Dolphins Have Another Secret Power: Electrolocation

dolphinhat.jpg

A species of dolphin can sense electrical fields with special sensory organs in its snout, marine biologists writing in the journal Royal Society Proceedings B, confirmed today. While we've known sharks, rays, and other fish had similar capabilities, among mammals, only the platypus had been shown to sense electrical fields. The discovery was made in the Guiana dolphin, which is native to South America.

What can't dolphins do? They heal jaw-droppingly quickly. They can swim up to 22 miles per hour, dive past 2,000 feet, and hold their breath for 12 minutes. Not to mention echolocation or their still-unknown linguistic facility or their brand strength among the valuable tween girl demographic!

Why hasn't there been a superhero comic book or cartoon based on a pod of dolphins?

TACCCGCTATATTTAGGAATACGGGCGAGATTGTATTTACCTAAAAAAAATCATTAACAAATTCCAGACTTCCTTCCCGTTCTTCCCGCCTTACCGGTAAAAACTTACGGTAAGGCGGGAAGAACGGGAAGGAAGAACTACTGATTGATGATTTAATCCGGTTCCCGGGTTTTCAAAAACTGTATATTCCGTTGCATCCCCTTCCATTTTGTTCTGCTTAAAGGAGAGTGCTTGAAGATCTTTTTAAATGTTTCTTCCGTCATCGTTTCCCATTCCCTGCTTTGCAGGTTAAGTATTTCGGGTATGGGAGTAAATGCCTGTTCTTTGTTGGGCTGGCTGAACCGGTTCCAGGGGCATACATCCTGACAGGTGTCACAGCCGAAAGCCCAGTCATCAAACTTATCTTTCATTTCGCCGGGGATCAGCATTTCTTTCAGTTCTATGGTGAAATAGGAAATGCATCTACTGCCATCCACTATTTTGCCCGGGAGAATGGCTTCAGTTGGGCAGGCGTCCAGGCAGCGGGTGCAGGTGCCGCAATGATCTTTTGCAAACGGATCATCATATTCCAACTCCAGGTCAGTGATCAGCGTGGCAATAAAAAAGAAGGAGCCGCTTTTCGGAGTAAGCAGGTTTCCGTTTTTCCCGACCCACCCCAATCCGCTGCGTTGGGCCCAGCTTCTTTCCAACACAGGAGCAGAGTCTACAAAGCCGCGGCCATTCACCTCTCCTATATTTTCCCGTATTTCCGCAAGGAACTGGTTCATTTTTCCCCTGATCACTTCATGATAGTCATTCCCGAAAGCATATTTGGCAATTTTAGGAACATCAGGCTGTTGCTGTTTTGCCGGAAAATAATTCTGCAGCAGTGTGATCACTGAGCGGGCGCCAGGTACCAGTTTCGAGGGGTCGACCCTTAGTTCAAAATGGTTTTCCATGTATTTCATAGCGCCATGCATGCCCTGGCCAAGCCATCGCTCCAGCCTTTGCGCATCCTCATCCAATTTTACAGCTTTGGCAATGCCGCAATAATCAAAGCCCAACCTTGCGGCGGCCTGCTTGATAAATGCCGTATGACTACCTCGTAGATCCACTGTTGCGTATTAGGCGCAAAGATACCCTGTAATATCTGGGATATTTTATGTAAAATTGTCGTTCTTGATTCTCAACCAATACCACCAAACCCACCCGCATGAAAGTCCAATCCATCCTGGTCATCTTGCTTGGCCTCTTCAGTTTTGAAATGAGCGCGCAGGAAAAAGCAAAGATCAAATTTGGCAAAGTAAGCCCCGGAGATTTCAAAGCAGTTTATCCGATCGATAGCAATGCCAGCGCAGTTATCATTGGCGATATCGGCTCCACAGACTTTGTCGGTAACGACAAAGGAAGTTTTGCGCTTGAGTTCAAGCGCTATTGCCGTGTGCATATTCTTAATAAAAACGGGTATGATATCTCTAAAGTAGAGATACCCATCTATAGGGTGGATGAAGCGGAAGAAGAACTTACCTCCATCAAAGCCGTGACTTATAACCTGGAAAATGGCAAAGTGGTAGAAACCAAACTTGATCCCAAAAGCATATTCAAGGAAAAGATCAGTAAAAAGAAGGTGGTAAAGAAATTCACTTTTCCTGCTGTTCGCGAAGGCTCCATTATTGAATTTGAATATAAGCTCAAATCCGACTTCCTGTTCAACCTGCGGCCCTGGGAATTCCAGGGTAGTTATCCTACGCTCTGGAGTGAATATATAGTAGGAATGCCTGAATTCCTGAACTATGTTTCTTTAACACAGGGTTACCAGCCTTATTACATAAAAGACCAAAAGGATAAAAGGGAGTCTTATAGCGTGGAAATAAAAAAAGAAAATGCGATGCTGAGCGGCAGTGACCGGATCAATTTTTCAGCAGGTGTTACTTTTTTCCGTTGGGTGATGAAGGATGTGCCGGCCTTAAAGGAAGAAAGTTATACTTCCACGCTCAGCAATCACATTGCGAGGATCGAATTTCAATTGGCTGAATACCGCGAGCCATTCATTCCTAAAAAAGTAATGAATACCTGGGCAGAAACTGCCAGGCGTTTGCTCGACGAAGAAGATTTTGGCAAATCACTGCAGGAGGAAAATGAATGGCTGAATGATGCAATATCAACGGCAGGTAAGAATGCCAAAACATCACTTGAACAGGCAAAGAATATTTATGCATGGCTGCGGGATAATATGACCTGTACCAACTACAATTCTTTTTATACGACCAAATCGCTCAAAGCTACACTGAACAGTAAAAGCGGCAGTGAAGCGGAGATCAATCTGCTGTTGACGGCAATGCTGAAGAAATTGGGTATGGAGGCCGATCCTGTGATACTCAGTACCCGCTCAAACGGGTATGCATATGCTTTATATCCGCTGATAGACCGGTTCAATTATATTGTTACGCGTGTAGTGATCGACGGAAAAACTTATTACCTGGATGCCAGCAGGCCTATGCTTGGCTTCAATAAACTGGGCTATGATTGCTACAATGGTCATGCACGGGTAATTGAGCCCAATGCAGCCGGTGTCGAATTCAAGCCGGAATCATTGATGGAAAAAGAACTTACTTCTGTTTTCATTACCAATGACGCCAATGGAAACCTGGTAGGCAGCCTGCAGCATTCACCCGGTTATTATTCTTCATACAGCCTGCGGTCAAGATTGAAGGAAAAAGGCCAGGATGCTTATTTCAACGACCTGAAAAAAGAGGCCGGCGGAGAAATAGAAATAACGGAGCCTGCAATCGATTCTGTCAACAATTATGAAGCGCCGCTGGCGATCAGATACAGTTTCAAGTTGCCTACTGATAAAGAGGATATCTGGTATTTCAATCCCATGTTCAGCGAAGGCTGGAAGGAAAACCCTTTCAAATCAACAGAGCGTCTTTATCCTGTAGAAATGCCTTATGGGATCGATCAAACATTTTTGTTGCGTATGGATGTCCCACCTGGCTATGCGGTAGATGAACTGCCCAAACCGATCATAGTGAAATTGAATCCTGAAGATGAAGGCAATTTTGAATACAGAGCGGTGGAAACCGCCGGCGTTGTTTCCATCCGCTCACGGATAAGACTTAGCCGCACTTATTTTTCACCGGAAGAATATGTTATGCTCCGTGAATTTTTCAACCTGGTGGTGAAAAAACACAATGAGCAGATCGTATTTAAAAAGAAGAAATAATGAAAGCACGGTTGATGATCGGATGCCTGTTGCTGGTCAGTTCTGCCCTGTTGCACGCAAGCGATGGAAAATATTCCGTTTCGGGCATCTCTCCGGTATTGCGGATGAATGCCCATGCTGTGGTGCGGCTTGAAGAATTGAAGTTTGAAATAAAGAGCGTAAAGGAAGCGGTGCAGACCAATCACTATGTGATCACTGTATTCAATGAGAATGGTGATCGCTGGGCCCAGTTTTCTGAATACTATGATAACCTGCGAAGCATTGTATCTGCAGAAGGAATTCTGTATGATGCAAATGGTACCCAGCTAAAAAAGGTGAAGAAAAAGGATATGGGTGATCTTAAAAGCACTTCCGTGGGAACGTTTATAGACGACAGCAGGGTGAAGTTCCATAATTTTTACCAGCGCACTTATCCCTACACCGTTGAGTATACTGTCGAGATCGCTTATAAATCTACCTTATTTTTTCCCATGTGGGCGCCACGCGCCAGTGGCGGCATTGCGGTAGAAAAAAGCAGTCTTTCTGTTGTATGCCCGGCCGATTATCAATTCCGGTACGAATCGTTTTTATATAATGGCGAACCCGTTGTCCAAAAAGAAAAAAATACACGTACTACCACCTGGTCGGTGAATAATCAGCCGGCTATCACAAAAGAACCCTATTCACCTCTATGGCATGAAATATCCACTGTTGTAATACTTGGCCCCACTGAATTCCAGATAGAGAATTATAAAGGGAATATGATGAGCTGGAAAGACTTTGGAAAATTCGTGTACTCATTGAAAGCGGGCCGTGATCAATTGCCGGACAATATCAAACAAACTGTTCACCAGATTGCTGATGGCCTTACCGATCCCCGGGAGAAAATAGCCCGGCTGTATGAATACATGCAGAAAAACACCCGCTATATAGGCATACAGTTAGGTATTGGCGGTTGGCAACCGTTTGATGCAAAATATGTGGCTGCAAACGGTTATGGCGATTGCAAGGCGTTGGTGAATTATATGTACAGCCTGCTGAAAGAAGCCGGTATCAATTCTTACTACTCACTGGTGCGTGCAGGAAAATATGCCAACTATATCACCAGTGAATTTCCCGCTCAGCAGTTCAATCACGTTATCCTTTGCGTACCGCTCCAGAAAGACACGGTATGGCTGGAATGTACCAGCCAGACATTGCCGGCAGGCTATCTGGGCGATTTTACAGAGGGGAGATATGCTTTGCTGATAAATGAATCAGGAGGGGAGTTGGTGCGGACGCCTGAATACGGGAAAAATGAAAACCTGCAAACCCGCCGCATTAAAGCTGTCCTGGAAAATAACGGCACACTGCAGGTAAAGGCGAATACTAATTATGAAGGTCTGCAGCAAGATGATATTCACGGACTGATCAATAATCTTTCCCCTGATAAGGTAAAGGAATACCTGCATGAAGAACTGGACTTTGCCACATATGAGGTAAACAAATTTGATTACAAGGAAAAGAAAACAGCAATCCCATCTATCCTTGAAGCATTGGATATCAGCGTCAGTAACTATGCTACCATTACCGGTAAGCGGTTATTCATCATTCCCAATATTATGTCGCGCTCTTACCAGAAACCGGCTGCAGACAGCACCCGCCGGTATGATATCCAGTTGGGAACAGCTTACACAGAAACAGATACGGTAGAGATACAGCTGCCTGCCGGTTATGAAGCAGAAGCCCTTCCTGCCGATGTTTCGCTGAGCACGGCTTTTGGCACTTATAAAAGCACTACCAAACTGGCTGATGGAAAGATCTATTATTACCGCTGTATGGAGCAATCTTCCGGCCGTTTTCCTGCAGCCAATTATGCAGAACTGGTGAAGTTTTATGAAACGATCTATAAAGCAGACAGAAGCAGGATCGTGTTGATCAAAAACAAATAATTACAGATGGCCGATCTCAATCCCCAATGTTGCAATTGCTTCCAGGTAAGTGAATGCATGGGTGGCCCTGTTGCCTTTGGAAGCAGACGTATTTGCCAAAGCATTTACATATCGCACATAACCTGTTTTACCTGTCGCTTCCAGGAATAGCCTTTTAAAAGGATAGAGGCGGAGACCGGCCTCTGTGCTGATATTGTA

Via Philip Bump.

Presented by

Why Principals Matter

Nadia Lopez didn't think anybody cared about her middle school. Then Humans of New York told her story to the Internet—and everything changed.

Join the Discussion

After you comment, click Post. If you’re not already logged in you will be asked to log in or register with Disqus.

Please note that The Atlantic's account system is separate from our commenting system. To log in or register with The Atlantic, use the Sign In button at the top of every page.

blog comments powered by Disqus

Video

A History of Contraception

In the 16th century, men used linen condoms laced shut with ribbons.

Video

'A Music That Has No End'

In Spain, a flamenco guitarist hustles to make a modest living.

Video

What Fifty Shades Left Out

A straightforward guide to BDSM

More in Technology

Just In